Sunday, July 22, 2007

Cyber-myths and electrification

I've seen things you people wouldn't believe.
Attack ships on fire off the shoulder of Orion.
I watched c-beams glitter in the darkness at Tannhäuser Gate.
All those moments will be lost in time, like tears in rain.

(Blade Runner)

We all witnessed how the "information revolution", internet and the world-wide-web, the availability of low cost electronics and fast paced technological progress contributed to create a thriving cyber-mythology. Well, look, we're all out here blogging in cyberspace reaching out to the multitude of internet navigators, with no barriers and no obstacle (but in truth: is there anybody out there?). This is the triumph of the cyber-revolution, or isn't it? Much has been written on the information highway, the revolutionary power of the internet to make an enormous amount of data easily and freely accessible to the world population.

A good example, in the field of scientific research, of this regenerative power was the introduction of the free distribution of research papers worldwide via the arXiv eprints archive. Suddenly, being in an isolated environment, far remote from the main centers, no longer meant being completely cut off from mainstream research: the eprints provide daily access to the latest results in many fields of research from astrophysics, or high-energy physics, to mathematics. In this as in many other examples, the problem changes from that of lack of information to that or sorting through too much information, trying to identify and select what is most relevant. Search engines like Spires, or the very efficient sorting algorithms employed by Google, then become crucial to this process of navigating through the enormous amount of available data in search of what one really needs. Entire libraries go online (if you don't know it already, check out the wonderful Библиотека научной литературы) and entire archives of scientific papers are being scanned and made accessible (see for instance the freely accessible Numdam or the -only partly open access- Project Euclid).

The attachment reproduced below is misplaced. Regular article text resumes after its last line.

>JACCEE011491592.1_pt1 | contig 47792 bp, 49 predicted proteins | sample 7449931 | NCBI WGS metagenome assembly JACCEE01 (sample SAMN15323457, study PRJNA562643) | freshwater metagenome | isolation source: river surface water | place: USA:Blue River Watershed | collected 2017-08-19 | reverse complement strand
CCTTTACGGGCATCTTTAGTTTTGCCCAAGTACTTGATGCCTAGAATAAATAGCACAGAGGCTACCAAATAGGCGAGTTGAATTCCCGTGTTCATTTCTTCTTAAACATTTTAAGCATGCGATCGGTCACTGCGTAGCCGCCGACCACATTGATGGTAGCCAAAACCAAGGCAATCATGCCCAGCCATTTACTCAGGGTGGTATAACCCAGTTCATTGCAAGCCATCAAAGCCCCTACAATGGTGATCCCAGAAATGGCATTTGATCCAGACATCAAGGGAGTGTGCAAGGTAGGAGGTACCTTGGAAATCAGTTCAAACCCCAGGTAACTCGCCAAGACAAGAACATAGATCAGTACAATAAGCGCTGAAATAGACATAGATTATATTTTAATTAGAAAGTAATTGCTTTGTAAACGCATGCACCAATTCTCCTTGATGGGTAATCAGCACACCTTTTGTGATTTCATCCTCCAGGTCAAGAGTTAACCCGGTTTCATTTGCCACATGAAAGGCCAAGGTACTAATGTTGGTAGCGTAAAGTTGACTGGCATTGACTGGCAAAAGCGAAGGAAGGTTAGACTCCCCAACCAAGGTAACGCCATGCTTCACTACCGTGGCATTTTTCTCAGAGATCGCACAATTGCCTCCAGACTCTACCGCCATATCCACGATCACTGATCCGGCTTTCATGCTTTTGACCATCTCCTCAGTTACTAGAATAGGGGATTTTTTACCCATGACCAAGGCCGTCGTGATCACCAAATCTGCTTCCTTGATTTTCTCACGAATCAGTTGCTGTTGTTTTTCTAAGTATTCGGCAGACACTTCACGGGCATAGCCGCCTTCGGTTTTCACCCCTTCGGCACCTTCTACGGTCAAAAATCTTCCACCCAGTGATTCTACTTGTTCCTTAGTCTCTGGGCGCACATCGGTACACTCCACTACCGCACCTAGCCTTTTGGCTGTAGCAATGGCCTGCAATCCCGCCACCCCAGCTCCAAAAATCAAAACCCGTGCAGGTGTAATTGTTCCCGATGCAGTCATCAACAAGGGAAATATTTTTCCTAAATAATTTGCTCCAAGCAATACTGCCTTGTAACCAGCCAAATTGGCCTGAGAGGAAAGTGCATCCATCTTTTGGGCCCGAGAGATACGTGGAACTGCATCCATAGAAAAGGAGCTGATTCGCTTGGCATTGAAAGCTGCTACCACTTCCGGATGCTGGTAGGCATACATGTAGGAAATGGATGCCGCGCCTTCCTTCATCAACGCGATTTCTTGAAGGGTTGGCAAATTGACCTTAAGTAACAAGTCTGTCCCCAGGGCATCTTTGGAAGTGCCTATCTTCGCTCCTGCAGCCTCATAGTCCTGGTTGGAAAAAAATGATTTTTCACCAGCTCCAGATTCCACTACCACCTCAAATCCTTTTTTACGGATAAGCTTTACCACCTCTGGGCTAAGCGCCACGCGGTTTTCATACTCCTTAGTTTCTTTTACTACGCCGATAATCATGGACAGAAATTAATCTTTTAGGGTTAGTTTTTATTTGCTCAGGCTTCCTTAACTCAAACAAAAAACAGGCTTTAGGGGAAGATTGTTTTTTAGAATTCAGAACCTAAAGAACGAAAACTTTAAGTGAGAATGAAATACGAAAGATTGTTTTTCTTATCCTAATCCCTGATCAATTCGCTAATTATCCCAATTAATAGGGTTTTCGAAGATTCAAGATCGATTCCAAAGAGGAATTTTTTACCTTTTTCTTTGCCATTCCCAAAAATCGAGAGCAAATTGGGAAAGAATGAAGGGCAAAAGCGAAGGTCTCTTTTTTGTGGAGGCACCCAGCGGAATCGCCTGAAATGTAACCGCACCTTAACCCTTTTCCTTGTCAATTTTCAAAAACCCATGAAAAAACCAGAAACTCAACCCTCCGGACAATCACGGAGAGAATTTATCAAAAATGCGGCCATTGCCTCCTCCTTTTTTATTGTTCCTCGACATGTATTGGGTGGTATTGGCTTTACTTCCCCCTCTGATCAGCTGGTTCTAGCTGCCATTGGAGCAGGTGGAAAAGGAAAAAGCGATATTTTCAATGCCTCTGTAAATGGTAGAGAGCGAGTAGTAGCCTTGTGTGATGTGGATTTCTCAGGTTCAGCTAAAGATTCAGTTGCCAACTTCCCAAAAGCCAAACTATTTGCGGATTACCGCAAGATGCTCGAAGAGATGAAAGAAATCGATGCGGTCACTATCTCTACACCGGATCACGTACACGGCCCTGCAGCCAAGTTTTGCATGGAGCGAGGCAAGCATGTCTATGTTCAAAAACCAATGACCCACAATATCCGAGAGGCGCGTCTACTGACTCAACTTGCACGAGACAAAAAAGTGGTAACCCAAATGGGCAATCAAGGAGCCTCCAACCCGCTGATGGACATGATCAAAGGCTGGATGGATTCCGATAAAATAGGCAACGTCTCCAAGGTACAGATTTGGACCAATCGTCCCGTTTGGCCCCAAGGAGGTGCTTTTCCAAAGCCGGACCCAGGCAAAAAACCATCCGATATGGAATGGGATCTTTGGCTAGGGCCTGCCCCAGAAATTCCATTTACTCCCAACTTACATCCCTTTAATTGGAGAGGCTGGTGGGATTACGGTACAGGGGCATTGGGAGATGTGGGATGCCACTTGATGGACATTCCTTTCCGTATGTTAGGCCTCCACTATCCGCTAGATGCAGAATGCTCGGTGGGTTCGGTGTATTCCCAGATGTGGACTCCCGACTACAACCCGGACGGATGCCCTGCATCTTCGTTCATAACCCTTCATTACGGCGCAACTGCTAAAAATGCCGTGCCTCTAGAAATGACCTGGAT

Библиотека научной литературы
Project Euclid

This is all reality, but with reality comes also mythology. A lot has been written about the mythology surrounding the internet revolution. The cyberpunk movement, for example, is a much analyzed literary phenomenon which in fact predated the advent of the world-wide-web, but later provided a fertile ground for mythopoetic side of the computer era, perfectly in tune with the awe and fears inspired by the development of the global virtual communities of cyber-navigators. Of all that has and continues to be written around cyperspace as a cultural phenomenon, what I like best are the books (not all of them but most) that MIT Press produces.

MIT Press

(Well, at this point I had already written a few more pages of this posting, but due to a glitch in the system they were not saved and I just lost them. I don't know how this could possibly happen since the draft are -supposedly- auto saved, but beware that that's not always the case! Since the posting was coming out especially nicely this time, it's very painful to try to start writing it all over again, but I will give it a try. It won't sound as good as the lost one I'm afraid.)